Today is a new Wine Blogging Wednesday, #64 and the theme is The Other Holidays. Jeff Stai, owner of Twisted Oak Winery, blogger at El Bloggo Torcido and rubber chicken lover is this month's host and he chosen a holiday theme, though with his trademark twist.
Jeff stated: "Pick any winter holiday or observance EXCEPT Hanukkah, Christmas Day, Kwanzaa, or New Years Day or Eve, and choose a wine to celebrate it! For purposes of this WBW, the holiday date chosen must be between December 7, 2009 and January 7, 2010." It might take a little research to find one of these other holidays or observances, but I think it was a fun theme, with plenty of options.
As I was pondering which holiday to choose, I was also reviewing all of my blog posts for the past year. I have been working on compiling my 2009 Favorite Lists. One of my posts from last January caught my eye, about an intriguing observance that is very appropriate for this WBW theme.
January 5 is National Whipped Cream Day! Though I was unable to confirm the exact origin of this observance, it seems likely related to Aaron Lapin, the creator of whipped cream in a can. January 5 is Lapin's birthday. He was originally a clothes salesman but got into the food industry in the 1940s. He started selling Sta-Whip, a wartime substitute for whipping cream, and eventually put whipped cream into a new type of aerosol canister and called his product, Reddi-wip. Reddi-wip was first sold through local milkmen but it went national in 1954 and is still available today.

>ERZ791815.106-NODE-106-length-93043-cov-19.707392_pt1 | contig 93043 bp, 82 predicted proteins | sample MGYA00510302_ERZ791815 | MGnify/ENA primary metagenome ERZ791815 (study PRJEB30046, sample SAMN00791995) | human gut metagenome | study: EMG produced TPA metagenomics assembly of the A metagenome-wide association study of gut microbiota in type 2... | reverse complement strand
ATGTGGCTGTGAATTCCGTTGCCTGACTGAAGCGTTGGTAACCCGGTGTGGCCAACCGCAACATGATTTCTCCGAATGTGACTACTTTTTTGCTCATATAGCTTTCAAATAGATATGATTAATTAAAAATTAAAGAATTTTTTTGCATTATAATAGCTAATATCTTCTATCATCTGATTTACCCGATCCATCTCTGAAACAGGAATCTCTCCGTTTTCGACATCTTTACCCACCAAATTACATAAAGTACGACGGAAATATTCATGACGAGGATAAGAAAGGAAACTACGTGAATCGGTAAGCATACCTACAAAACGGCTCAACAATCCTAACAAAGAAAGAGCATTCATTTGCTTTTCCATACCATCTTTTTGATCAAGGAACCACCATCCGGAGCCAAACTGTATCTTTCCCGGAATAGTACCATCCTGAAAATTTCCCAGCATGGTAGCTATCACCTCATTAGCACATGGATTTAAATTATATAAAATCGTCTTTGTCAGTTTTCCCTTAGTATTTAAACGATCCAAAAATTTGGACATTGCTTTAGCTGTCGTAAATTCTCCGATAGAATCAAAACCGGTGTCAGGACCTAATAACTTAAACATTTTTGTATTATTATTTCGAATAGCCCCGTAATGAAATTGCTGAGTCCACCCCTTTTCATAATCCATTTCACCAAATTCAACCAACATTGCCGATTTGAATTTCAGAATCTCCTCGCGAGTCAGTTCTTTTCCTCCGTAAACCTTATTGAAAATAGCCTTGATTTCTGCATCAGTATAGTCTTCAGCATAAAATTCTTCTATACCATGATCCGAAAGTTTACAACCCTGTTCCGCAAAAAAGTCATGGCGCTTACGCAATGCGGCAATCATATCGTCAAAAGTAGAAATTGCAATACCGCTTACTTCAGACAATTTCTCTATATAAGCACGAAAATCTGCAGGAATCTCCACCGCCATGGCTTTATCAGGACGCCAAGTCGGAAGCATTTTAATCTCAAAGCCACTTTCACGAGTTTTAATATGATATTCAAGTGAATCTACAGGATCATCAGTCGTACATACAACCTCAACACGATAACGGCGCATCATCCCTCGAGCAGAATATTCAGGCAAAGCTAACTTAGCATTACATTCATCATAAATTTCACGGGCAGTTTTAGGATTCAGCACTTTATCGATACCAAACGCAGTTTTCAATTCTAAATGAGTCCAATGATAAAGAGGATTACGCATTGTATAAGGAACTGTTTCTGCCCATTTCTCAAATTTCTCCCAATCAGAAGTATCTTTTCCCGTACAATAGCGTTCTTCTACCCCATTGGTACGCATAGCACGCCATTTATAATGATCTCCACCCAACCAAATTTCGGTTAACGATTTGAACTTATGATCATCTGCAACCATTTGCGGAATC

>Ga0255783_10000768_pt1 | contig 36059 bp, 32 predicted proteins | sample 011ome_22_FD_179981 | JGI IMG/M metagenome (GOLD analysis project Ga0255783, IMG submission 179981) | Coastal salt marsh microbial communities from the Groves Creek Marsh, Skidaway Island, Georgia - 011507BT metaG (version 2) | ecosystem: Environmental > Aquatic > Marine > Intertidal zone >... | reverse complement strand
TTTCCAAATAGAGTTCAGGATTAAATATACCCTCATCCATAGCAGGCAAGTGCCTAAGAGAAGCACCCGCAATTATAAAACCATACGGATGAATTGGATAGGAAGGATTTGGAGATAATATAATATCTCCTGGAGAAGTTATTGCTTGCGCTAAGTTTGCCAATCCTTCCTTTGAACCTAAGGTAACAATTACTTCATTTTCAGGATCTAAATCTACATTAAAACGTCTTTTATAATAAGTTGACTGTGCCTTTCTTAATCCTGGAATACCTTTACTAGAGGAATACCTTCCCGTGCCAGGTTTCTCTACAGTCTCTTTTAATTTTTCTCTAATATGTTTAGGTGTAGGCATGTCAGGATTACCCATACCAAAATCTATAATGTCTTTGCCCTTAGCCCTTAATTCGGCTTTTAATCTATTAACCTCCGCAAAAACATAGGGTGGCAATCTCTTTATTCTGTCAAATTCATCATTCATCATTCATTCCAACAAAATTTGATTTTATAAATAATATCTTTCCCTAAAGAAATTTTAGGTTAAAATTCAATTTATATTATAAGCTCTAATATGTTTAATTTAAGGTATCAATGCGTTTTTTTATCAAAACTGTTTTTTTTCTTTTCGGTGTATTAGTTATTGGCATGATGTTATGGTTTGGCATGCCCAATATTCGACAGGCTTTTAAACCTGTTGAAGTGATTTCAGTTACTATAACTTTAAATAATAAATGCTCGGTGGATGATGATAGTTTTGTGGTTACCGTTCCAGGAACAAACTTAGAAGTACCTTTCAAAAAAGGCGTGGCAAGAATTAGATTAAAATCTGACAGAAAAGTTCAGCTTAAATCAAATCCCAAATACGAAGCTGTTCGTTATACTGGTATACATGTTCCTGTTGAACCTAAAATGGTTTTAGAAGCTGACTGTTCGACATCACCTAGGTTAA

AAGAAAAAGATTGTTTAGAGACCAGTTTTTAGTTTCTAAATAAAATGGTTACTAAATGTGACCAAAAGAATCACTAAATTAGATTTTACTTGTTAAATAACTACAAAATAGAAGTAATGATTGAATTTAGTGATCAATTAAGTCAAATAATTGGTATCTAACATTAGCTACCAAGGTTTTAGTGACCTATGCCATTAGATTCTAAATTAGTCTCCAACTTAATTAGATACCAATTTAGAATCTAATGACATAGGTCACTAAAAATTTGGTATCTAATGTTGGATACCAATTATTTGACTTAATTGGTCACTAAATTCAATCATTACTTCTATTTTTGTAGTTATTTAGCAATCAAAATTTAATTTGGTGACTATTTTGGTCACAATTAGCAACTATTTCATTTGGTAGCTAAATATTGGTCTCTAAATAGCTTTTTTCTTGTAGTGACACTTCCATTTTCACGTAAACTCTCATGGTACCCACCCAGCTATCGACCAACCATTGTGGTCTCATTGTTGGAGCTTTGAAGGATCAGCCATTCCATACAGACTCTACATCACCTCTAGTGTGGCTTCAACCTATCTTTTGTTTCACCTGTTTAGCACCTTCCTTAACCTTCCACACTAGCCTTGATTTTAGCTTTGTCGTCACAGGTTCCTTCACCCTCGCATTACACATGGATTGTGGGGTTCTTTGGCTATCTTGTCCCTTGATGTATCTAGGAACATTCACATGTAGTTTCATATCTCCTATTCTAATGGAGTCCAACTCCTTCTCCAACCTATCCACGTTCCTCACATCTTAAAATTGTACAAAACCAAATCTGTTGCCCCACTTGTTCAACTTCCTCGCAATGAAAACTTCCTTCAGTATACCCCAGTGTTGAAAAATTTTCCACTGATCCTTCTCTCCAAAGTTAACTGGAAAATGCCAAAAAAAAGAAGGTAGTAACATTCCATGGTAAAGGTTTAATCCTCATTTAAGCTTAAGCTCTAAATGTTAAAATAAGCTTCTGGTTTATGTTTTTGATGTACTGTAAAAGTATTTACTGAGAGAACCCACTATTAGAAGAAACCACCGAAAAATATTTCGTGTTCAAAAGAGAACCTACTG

Who doesn't love whipped cream? Though home-made whipped cream is the best, canned whipped cream is very convenient. With the holiday season, whipped cream is ubiquitous, on hot chocolate, pies, waffles and much more. Which wine should you pair with whipped cream? It depends on the food that accompanies the whipped cream though dessert wine is probably a good, general recommendation. So that is what I chose.
The 2007 Alois Kracher Beerenauslese Cuvee (about $35/375ml) is an Austrian dessert wine. Beerenauslese is an official term for a late harvest dessert wine, usually produced from botrytized grapes. This Cuvee is a blend of 70 % Welschriesling and 30 % Chardonnay. Welschriesling is a white grape and its name literally means "Romanic Riesling" though it is unrelated to the common Riesling. It grows throughout Central Europe, often known by other names including Riesling Italico, Laski Rizling and Grasevina. It is a versatile grape and can make fine still wines or rich dessert wines. This wine was 80% fermented and aged in stainless steel, the other 20% spent in big casks for about 16 months. It also has an alcohol content of 12%.
I dip my spoon into a bowl of diced fruit, a melange of apricots, pineapple, peaches, and lemons. There is a light glaze of honey atop the fruit, enough to add some sweetness without being cloying like the juice you find in canned fruit cocktails. There seems to be a crispness to the fruit, a nice balance to the sweetness of the dish. I take my time eating, as after each spoonful, the flavors linger in my mouth and I just sit and savor them. What a wonderful fruit cocktail, and a very pleasant finish to my evening.
That sums up my feelings for the 2007 Alois Kracher Beerenauslese Cuvee.